Revisiting Christian Spuck’s Anna Karenina two years after its Ballett Zürich première (now with a new cast), gave me greater insights into the psychology of fleeting love and abandonment, but also into the tenuous role of women in Leo Tolstoy’s Russia at the end of the 19th century.

The music chosen to underscore the author’s epic narrative is highly illustrative. Under Paul Connelly’s capable baton, the opera’s own Philharmonia Zürich orchestra moves seamlessly from accompaniments as romantic and robust as the third movement of Sergei Rachmaninoff’s Piano concerto No 2, to the haunting and star-like abstractions of the modern genre in works by Witold Lutostawski, Sulkhan Tsintsadze or Josef Bardanashvili. While piecing together such a complex score must have been a Herculean task, the finished musical compilation oscillates between harmonious and dissonant interludes, and reflects the characters’ emotional fabric in every instance. What’s more, two particularly accomplished soloists − the superb soprano Judith Schmidt and the gifted pianist Adrian Oetiker − give a powerful new dimension to the work.

Christian Spuck and Jörg Zielinski’s predominantly dark set − offset by only a few simple props – makes a bleak and blank stage impression. A handful of naked tree trunks serve as the outdoors; two off-centre painted chandeliers call up a noble interior. Most effective, however, are the huge single sheets draped periodically at the back of the stage; they carry select projections of historical video or still shots to suggest the locations. Whether the noisy chugging locomotive, the working farmland, or the idyll of a tree-lined Tuscan countryside, those images are as ingenious as they are easily managed.

In Tolstoy’s epic novel, the vivacious Anna Karenina is suffering acutely under the weight of her marriage with a strict and conventional husband. When she meets the handsome military officer Vronsky, he woos her unreservedly, until − overcoming her initial reservations − she falls in love with him. Once their peers sense the intimate liaison, however, Anna falls from grace and is banned from her earlier status and activities. Ironically, she is stripped of her roles, both in society and as mother to a beloved son, even as Vronsky, entirely unscathed and unblemished, goes on to enjoy his cavalier lifestyle.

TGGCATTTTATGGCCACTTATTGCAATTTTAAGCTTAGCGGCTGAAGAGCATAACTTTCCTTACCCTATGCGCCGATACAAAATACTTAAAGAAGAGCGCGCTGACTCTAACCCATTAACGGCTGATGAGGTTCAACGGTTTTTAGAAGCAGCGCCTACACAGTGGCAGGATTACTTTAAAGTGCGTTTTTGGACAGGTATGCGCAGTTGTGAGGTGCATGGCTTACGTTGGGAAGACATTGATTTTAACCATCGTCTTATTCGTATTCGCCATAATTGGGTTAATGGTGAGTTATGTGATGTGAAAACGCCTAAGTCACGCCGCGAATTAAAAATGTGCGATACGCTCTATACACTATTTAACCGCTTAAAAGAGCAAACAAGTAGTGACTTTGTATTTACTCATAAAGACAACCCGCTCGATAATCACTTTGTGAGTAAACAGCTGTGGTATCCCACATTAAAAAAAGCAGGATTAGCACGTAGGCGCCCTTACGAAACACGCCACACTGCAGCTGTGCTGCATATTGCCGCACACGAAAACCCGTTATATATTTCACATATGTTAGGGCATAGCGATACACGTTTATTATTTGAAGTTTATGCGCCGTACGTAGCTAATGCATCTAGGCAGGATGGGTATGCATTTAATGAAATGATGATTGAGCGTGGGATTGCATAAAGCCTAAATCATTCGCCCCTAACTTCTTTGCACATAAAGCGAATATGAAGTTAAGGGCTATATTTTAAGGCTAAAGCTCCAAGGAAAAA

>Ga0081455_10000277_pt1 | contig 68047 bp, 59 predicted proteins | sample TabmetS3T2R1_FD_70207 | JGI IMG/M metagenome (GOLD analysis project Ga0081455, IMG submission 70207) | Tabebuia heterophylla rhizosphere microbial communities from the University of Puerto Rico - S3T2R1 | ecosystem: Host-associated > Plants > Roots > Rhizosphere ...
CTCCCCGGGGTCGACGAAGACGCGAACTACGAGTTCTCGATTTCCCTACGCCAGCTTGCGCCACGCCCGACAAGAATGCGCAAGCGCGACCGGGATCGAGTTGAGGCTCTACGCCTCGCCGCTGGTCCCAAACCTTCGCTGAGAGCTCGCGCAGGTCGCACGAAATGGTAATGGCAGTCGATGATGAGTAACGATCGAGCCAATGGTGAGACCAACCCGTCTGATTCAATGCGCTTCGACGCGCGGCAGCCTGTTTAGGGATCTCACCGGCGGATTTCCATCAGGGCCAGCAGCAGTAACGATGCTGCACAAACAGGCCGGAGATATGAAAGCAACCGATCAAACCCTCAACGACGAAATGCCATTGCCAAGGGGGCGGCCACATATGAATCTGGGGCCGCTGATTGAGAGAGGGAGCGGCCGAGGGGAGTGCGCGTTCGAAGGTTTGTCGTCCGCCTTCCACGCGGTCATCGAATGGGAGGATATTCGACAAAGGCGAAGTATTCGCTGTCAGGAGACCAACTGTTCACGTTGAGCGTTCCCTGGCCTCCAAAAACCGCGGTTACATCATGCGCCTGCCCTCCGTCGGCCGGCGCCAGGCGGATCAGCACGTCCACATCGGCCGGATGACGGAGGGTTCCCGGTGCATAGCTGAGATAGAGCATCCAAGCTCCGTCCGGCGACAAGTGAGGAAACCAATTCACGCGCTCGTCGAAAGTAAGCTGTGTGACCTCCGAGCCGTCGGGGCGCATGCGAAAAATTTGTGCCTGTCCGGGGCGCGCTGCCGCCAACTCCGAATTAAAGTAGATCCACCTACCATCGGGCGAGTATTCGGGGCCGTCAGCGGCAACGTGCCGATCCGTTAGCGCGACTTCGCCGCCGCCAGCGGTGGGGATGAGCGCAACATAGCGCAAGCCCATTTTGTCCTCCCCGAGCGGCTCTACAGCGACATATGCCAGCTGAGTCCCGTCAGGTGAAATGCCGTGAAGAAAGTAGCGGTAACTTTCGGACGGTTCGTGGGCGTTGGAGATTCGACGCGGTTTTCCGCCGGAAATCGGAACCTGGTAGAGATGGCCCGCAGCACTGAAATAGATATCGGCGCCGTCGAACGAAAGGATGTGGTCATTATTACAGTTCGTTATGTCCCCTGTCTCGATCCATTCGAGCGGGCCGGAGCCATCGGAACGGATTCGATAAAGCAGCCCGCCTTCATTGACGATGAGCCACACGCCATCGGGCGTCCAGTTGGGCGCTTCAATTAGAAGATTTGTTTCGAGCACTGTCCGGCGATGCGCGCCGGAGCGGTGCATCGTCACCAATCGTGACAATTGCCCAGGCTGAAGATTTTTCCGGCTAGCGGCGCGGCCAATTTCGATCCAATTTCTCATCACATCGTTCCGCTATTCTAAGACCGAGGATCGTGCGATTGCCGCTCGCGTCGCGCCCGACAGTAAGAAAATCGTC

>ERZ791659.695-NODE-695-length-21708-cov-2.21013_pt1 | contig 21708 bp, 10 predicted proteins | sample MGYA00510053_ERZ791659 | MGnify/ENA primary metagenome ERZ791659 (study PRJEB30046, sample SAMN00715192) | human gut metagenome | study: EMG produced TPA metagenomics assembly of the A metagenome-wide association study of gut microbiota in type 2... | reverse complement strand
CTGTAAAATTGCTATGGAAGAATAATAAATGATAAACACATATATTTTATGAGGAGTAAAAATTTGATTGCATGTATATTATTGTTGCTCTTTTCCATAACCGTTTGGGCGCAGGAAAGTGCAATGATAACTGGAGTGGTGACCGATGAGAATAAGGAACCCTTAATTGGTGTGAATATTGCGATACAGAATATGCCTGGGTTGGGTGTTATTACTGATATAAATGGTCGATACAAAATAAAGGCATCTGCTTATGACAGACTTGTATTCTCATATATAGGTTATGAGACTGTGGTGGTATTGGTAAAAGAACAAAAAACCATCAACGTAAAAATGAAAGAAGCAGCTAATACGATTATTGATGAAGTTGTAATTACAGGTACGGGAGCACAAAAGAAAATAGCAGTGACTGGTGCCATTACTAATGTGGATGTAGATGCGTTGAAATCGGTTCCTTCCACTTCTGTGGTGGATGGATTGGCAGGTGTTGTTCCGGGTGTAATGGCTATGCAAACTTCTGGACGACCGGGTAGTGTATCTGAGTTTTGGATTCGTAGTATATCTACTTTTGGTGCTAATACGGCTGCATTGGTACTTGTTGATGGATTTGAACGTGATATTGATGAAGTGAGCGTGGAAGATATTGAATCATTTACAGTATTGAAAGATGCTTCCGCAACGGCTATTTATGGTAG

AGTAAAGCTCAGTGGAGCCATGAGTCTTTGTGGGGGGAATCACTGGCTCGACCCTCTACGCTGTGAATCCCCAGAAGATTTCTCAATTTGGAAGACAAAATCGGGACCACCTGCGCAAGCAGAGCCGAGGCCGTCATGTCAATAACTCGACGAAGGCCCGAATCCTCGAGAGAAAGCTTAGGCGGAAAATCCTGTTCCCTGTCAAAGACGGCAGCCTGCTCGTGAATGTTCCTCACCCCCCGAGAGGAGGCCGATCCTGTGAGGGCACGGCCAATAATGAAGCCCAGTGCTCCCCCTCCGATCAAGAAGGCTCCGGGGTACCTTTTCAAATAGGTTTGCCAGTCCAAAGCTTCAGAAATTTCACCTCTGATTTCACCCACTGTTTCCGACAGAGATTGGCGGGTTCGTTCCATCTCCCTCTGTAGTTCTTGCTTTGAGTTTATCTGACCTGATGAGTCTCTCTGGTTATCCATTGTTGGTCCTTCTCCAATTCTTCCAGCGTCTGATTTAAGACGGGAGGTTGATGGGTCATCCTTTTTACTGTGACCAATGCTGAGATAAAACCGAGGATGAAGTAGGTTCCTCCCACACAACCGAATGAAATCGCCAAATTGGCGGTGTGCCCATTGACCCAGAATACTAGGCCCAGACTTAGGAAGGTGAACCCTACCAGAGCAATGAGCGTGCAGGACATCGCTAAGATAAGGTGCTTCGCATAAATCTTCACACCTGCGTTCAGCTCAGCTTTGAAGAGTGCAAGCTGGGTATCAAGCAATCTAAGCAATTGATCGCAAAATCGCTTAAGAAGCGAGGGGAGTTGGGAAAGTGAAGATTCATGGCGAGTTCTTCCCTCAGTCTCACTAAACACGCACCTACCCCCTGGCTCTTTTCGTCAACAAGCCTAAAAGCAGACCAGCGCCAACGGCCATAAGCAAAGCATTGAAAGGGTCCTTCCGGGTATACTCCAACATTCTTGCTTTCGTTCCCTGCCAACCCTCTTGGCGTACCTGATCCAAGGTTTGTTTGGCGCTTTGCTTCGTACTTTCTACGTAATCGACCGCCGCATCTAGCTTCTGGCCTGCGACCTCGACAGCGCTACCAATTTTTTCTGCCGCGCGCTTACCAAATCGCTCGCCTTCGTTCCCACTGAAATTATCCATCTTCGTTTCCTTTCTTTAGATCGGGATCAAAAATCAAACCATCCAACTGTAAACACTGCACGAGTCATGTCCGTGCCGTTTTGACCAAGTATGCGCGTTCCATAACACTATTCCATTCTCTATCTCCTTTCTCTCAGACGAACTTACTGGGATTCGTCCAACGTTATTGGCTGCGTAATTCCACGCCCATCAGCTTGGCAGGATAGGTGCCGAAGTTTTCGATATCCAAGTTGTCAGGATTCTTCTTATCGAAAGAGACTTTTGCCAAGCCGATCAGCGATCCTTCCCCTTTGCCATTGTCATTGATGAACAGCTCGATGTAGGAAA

As Anna, principal dancer Katja Wünsche takes on her role like a second skin. In the euphoria of her love’s awakening, she defies gravity by twisting high in the air. Indeed, Spuck’s choreography seems to give a whole new definition to the word “entwined”. While in the graphic lovemaking scene her lithe physique writhes passionately with Vronsky on the stage floor; she later evokes tremendous pathos and sympathy later in the ballet, as she portrays a mother deliberately separated from her child. Bridging the psyche makes the performance highly three-dimensional, and boosts the plausibility of the narrative. As Vronsky, William Moore cuts an equally elegant, if boyish, figure, and is well cast. Upon their return to St. Petersburg from an Italian idyll, his abrupt rejection of Anna suggests he was simply too young to be looking for more than a good time. By contrast, Anna’s own rigid husband − danced frontally for the most part by seasoned principal Filipe Portugal − is a fine study in loveless severity.

Other dancers also deserve accolades. Giulia Tonelli, as Anna’s dear friend Betty, convincingly portrays a stubborn bias, categorically refusing to try and understand how devotion to a man outside an unfulfilled marriage could be an enrichment. As landowner Levin and his Kitty, Tars Vandebeek and Michelle Willems made the perfect mirror of promising youth; I beamed when his character finally succumbed to her innocent enchantments.

As Stiva and his wife Dolly, Tigran Mkrtchyan and Galina Mihaylova danced the roles of a married couple plagued by his frequent infidelity, and were as convincing in their theatrical roles as they were masters of Spuck’s demanding choreography. What’s more, in the interval, the dancers met the audience in an autogramme session, a treat that afforded a close-up peek at designer Emma Ryott’s fantastic costumes, whose layered silks and delicate petticoats would be the envy of any court. Indeed, for any lover of fine textiles, Anna’s all-white embroidered day dress and the softly-falling nightgown she wears in her last scene were, even taken alone, well worth the price of admission.

At the end of the ballet, the tragic irony of Anna’s suicide is that the straightjacket of convention in Tolstoy’s time allowed men their sexual freedoms, while it condemned women to a life of strict domesticity and parenting. Robbed of both these roles, Anna Karenina had little chance at happiness or survival. And if there’s a lesson to be gleaned, it might be this: stay away from a loveless liaison; it’s something you can’t have too little of.